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Strawberries in the lawn?!

Summer is marked out by strawberry season.  Botanically there are several summer strawberries  to consider!  Here’s three options for starters (though only one of them suitable for desert!). 

Wild Strawberry (Fragaria vesca) and Barren Strawberry (Potentilla sterilis) are very closely related species in the Rose family – Rosaceae and look rather similar but can be told apart by the following characters:


Wild Strawberry: Plant with long far-creeping runners, trifoliate leaves bright glossy green, with terminal tooth of leaflets longer than the adjacent ones. Flowers with 5 white petals longer than sepals which are not visible between the petals. Ripe fruits are fleshy and red, miniature strawberries indeed!

Barren Strawberry: Plant with short runners, trifoliate leaves dull bluish green with terminal tooth of leaflets shorter than the adjacent ones. Flowers with 5 white petals each scarcely longer than sepals which are clearly visible between each petal. Ripe fruits neither not fleshy nor red (hence the common name Barren Strawberry).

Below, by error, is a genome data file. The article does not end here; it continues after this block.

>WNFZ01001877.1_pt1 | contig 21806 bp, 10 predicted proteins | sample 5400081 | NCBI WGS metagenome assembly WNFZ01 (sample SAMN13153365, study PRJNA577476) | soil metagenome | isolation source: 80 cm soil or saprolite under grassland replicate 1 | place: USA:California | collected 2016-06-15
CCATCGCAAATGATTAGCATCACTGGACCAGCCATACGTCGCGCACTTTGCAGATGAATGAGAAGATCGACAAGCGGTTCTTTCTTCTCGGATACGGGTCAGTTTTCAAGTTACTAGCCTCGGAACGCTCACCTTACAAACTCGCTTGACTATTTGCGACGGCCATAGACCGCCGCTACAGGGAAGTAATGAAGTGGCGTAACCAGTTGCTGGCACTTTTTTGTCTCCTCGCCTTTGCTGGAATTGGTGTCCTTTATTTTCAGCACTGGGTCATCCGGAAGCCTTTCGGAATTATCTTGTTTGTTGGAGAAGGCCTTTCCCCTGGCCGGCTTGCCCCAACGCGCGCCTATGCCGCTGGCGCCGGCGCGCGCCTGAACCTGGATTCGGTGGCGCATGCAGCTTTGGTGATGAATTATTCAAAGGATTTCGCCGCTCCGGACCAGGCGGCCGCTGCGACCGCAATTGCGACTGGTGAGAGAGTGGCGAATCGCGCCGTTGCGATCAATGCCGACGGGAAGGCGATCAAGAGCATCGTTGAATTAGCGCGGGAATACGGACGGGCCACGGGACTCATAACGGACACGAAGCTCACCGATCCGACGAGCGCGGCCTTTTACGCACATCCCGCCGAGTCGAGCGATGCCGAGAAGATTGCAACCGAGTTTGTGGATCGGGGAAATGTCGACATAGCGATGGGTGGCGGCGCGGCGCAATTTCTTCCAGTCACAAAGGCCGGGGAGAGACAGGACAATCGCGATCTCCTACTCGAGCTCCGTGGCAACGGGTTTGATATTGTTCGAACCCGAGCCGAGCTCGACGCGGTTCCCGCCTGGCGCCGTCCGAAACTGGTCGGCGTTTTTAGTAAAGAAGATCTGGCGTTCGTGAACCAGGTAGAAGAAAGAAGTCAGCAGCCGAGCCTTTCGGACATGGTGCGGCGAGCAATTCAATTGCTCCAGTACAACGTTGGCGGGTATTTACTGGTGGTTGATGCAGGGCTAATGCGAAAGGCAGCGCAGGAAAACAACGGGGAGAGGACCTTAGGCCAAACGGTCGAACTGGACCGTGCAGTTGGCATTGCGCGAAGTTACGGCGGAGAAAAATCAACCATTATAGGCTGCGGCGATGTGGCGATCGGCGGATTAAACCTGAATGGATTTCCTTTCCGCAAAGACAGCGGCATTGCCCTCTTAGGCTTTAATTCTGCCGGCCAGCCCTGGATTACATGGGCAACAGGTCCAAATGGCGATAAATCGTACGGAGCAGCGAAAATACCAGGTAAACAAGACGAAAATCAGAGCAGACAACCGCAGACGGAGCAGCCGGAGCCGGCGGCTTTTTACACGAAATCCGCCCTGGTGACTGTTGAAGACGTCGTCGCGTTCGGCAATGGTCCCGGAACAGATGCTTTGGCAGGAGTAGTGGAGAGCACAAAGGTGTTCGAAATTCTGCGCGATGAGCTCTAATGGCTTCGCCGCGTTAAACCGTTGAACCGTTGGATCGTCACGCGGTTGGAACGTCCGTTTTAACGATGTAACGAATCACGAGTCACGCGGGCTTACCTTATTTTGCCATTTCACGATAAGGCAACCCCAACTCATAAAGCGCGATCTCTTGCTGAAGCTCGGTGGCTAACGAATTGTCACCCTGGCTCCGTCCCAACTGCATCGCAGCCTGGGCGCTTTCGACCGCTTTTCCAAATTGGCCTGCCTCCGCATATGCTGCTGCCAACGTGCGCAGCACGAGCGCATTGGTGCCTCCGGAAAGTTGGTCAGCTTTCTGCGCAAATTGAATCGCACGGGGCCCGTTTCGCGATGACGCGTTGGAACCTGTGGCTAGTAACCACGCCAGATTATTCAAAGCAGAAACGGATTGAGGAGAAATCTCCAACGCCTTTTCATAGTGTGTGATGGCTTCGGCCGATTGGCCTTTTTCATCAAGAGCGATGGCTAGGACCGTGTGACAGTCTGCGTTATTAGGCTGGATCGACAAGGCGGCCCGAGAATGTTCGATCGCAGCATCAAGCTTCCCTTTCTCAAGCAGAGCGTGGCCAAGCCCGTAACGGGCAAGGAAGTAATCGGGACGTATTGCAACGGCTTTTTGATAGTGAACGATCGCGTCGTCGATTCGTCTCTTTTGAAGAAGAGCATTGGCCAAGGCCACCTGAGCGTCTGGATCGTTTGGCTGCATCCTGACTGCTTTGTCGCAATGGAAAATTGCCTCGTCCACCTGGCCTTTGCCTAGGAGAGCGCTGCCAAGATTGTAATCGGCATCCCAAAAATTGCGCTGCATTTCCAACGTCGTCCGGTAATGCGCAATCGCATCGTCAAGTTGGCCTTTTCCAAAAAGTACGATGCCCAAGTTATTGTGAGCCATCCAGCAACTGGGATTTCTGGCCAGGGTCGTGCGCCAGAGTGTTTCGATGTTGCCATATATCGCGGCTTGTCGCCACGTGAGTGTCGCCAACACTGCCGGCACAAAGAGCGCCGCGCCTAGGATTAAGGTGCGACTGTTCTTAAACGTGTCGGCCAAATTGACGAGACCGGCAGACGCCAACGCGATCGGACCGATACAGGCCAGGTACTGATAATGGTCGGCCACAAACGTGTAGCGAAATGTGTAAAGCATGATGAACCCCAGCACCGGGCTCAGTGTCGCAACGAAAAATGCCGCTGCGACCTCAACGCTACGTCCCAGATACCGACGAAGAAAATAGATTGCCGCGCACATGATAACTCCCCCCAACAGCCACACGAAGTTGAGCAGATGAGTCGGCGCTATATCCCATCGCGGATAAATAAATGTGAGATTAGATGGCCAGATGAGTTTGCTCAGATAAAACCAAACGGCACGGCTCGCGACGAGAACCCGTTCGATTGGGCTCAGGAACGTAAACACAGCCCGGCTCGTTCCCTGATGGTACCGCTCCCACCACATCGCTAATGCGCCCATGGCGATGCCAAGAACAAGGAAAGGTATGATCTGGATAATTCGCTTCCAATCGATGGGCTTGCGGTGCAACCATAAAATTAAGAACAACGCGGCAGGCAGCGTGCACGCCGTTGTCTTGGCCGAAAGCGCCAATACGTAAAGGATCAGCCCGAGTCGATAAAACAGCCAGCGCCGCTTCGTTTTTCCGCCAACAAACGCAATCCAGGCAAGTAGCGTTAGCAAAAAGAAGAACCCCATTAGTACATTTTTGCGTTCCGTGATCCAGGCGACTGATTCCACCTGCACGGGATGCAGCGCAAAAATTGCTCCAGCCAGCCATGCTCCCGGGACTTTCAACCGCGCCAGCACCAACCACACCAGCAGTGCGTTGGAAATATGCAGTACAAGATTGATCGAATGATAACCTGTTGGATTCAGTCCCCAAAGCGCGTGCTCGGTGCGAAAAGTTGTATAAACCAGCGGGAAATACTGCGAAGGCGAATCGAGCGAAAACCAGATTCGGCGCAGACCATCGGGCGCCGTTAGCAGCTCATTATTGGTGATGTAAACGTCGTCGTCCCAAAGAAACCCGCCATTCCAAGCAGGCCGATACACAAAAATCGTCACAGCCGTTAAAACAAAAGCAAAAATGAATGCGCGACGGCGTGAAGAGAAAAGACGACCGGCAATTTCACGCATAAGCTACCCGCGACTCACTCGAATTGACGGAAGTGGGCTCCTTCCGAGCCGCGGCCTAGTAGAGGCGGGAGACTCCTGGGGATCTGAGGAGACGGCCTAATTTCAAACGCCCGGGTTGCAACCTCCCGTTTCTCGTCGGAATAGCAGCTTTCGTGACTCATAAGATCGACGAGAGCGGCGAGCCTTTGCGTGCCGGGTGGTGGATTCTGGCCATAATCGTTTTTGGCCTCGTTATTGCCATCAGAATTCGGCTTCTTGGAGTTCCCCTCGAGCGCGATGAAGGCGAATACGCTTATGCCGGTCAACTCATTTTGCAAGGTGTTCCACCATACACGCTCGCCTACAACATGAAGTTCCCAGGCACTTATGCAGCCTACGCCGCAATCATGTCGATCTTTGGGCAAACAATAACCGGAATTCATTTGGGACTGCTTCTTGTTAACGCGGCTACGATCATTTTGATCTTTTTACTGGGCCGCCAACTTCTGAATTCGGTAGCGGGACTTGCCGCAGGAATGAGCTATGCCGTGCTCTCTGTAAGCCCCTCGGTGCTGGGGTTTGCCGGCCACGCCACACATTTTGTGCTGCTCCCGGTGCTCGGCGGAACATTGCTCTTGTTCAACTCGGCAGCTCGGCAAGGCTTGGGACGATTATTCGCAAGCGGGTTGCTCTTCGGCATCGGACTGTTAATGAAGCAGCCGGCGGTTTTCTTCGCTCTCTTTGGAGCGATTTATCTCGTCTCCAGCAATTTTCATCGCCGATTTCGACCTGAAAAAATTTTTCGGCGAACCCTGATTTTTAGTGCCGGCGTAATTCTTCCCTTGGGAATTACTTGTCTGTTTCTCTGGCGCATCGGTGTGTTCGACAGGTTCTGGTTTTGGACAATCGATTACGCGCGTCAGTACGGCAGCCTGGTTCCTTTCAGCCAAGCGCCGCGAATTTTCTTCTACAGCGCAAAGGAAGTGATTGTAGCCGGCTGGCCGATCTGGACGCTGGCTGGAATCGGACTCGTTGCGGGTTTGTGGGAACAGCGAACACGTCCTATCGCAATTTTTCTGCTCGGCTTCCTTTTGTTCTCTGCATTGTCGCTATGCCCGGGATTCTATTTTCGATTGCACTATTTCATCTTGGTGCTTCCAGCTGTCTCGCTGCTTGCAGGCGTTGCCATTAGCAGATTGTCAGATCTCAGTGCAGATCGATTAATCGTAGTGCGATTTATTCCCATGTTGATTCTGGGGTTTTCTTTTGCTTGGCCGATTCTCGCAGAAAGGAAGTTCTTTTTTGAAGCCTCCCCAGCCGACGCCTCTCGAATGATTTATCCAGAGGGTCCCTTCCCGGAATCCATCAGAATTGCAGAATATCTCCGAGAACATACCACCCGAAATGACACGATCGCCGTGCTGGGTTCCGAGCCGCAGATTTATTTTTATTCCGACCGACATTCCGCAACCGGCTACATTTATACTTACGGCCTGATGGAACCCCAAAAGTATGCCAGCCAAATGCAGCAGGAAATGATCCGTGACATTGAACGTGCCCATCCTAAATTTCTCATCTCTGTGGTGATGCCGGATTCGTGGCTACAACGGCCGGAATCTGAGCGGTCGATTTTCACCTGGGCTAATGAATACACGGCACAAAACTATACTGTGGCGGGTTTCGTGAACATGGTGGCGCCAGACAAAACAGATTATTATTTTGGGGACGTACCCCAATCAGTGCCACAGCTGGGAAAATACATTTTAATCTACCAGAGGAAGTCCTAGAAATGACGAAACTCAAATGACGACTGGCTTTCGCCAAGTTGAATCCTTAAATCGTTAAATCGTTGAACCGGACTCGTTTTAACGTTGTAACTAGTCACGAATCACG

Strawberry Clover (Trifolium fragiferum): this clover can be mistaken for Creeping White Clover (Trifolium repens) but it a much more attractive plant and with a strawberry connection! Strawberry clover is a creeping plant like T. repens but the flowers are always pink and the calyx tube is hairy (glabrous in T.repens) and swells in fruit to form the pinkish, netted and downy bladders which give the Strawberry-like appearance alluded to in the common name – fragiferum. When in flower or fruit T.fragiferum and T.repens are easy to tell apart. When not in flower or fruit a key difference is that T.fragiferum has thickened side veins in the leaflet which are branched and curve back at the tips. By contrast T.repens has around 7 unbranched side veins per side.


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